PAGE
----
As it is, there can be no suggestion that all those of the above names are automatically Campbells. Gibson is a late addition to our list.
The other three names refer in all probability to a small Cowal tribe of MacGibbons of whom the leading family were the MacGibbons of Auchangarrane who held lands in Glendaruel. These MacGibbon lairds were among the small lairds of the area who were wont to be referred to in popular parlance as ‘Barons’ – a possible reference to their once having held their properties, however small, directly from the Crown, or, more probably, from the Stewarts before they became Royal.
This appears to be an example, Dungallus Gibbonsoun of Auchingarne having resigned his lands into the hands of King James IV as Tutor to his son, James, Prince of the Isles and Steward of Scotland, who having died shortly thereafter, his post as Steward reverted to his father King James. The King in 1508 granted the lands to Colin Earl of Argyll (26) (RMS ii, 3213.) Thereafter the MacGibbons held of the Earls of Argyll until the earl passed the superiority of the lands to Campbell of Auchinbreck. (27) (OPS ii, 57.)
Christian MacGibbon of Achnangarn is on record in 1520 and Duncan MacGibbon of Auchnegarryn in 1525.. Iain McGibboun of Auchangarrayn is on record in 1569 and in 1598. (28) (NDC notes.)
Duncan Macgibbon of Auchnangarn appears in 1632 and 1648 – the latter date being when he and his brother were re-armed by Argyll, having lost their arms – and his brother’s son, at Stirling.
Dougall MacGibbon of Auchnagarran is mentioned in 1683. He must have been dead by 1696 when Archibald MacGibbon appears as Tutor to the Baron MacGibbon.
Duncan MacGibbon of Auchnagarran – presumably the youthful baron aforementioned – appears in 1704 as a Commissioner of Supply for Argyll. In 1715 he appears on the list of Argyllshire lairds who sign an affirmation of loyalty to King George. In 1740 he sells land to John Macleod of Muiravonside by which time he holds the position of Surveyor of HM Customs in Glasgow and by 1751 he is out of the county since he does not appear in the Valuation Roll of that year.
HARRES, HARRIS, HAWES, HAWS, HAWSON
The attribution of these names to Clan Campbell is a puzzle. Frank Adam and Sir Thomas Innes of Learney in their ‘Clans, Septs and Regiments of the Scottish Highlands’ include Hawes, Haws and Hawson as Campbell septs.
Black, on the other hand, in his ‘Surnames of Scotland’ only mentions Hawson of the above three names while of Harris (of which Harres is presumably a variant) he merely says that it is a surname more English than Scottish.
Hawson he says is probably English and a variant of Halson.
All the above names derive from ‘Son of Henry’ – not a Campbell name. None of them appear in any record of Argyll that I have come across and their inclusion remains a puzzle.
It may just be that an eager empire builder has come across the name M’Herries or M’herres among those holding land from the Campbell chief and has seen this as justification for including the above. But if so, why the omission of Harrison ? In any case the derivation is false since M’Herreis or McKerris derives from MacFhearguis or ‘Son of Fergus’ and refers to the Fergusons of Glensellich, a small but ancient Cowal clan who look as if they were the ancient holders of Strachur and the surrounding lands until they were taken over by the Campbells for whom they acted as Officers of Strachur.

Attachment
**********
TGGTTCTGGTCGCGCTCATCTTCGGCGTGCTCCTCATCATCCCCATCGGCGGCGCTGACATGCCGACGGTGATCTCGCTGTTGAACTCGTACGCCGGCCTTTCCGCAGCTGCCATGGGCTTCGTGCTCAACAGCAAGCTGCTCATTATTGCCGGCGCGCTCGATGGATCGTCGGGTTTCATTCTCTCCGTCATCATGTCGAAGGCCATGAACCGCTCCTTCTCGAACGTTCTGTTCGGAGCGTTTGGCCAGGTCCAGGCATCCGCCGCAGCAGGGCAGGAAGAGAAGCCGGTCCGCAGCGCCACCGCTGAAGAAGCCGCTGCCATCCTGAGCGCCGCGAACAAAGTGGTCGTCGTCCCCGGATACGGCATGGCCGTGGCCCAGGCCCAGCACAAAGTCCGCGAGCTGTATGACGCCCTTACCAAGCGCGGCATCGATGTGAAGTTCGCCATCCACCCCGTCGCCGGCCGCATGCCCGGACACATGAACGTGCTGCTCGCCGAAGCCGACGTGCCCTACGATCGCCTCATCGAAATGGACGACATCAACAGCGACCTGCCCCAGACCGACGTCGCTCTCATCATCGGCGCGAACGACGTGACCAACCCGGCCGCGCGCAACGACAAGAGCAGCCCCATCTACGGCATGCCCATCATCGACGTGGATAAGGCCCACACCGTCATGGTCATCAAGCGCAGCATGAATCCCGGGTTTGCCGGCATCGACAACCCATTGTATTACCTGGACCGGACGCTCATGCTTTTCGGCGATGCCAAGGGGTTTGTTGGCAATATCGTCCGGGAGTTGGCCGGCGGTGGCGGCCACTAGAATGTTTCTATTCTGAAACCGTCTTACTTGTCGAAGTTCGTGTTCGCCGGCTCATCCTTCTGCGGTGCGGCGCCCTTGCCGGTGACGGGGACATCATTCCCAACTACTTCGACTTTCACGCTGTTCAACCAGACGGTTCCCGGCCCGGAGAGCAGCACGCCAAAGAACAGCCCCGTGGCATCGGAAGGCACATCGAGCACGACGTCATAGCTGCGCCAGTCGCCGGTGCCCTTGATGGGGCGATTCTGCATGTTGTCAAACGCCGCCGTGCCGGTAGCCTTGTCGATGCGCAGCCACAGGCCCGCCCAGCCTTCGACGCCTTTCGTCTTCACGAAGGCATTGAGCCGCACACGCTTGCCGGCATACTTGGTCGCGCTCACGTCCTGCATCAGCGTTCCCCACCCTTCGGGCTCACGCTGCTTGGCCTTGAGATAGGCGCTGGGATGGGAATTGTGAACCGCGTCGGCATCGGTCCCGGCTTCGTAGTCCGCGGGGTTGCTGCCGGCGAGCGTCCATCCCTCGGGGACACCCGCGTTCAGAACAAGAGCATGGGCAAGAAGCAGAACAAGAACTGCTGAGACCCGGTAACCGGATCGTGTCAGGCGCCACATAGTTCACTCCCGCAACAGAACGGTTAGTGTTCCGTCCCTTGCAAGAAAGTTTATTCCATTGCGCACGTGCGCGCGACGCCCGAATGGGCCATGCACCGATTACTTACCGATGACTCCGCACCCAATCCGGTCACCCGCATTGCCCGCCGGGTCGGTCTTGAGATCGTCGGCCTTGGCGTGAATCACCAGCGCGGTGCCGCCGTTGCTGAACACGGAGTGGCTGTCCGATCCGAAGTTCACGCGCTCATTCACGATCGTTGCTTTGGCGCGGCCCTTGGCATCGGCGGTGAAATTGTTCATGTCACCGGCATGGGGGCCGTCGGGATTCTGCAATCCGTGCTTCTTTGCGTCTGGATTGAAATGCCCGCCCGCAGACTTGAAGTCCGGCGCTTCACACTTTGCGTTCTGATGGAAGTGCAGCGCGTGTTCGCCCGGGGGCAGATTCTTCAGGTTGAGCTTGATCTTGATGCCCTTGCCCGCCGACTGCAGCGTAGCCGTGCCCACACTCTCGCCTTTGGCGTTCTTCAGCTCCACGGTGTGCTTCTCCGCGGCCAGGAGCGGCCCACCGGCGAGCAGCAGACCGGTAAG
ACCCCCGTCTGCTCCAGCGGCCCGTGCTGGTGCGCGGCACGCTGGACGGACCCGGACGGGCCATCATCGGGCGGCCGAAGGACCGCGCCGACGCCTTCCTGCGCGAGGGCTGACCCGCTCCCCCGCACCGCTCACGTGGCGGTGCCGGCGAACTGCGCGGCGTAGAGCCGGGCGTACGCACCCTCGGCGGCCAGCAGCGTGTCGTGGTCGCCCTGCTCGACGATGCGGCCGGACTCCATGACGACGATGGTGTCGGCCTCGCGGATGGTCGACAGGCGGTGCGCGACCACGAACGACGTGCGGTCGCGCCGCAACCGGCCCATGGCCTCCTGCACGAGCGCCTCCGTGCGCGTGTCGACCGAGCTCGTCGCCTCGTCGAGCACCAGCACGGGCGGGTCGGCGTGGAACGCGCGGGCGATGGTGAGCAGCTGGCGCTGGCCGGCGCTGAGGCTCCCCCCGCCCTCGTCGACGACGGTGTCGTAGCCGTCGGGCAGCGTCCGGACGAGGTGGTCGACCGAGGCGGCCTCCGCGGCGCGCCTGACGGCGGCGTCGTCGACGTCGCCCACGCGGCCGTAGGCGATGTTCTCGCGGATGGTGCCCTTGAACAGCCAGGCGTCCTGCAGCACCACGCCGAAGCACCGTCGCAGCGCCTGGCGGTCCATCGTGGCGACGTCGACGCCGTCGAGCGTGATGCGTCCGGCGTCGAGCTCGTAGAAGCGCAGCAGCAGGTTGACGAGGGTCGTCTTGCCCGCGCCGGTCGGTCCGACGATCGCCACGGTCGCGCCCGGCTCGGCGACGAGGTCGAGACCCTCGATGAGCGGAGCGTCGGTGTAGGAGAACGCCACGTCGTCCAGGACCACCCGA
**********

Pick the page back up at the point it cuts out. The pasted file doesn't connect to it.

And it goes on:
The last Chieftain of the Clann Fhearghuis of Stra-chur was a colourful individual who spent his latter days based in the Explorers’ Club in New York where he habitually wore Highland dress. He was a larger than life character who made extravagant claims both for himself and for his clan whom, he claimed, were the oldest clan in Scotland, being directly descended from Fergus MacErc who was one of the founders of the Scottish Kingdom of Dalriada in 500 AD. When Lord Lyon granted him arms, they incuded the supporters of an ancient chiefly family while the arms themselves were the same as those given to the Fergussons of Kilkerran, Chiefs of the name of Ferguson, with the additional difference of a white wand through the buckle at the centre of the shield, a reference to their position as Officers or Stewards of Strachur. There is no blood connection between the two families.
Gilbarchan M’Kerras had sasine of the lands of Stronchrevich in 1542; in 1547 the Earl of Argyll confirmed these lands to his beloved servitor, Iain Makane VcKerres of Kilcatrine and Gyllebarchane McKerres, his natural son. In 1599 Johne Makilleberchan Vecfergus of Ardeline (Ardchyline) gives Stronchrevich to his natural son Fergus M’Keane VcPhergus and after him to John Makeane Vc’illeberchan VicFergus, reserving the life-rent. (29) (A/T.)
In 1603, while John M’Kerres of Ardeline appears alongside John Keyr M’Donchie VcDonnel VcErres in Glensellich who by 1637 is described as ‘of Glensellich’ implying his progression from being the tenant of Glensellich to becoming its heritable owner. (Argyll Archives, NE6) The descent of Iain Ciar as given here, incidentally, by his patronymic, differs markedly from the pedigree claimed by the last Chieftain of Clannfhearguis.
Once again, the reasons for attributing membership of all those of the name of Hastings to Clan Campbell seem remarkable tenuous.
The name Hastings is English in origin. A branch of this distinguished family came to Scotland in the reign of William the Lion and was given land in Angus. John de Hastings was Lord of Duns and Sheriff and Forester of the Mearns in 1178.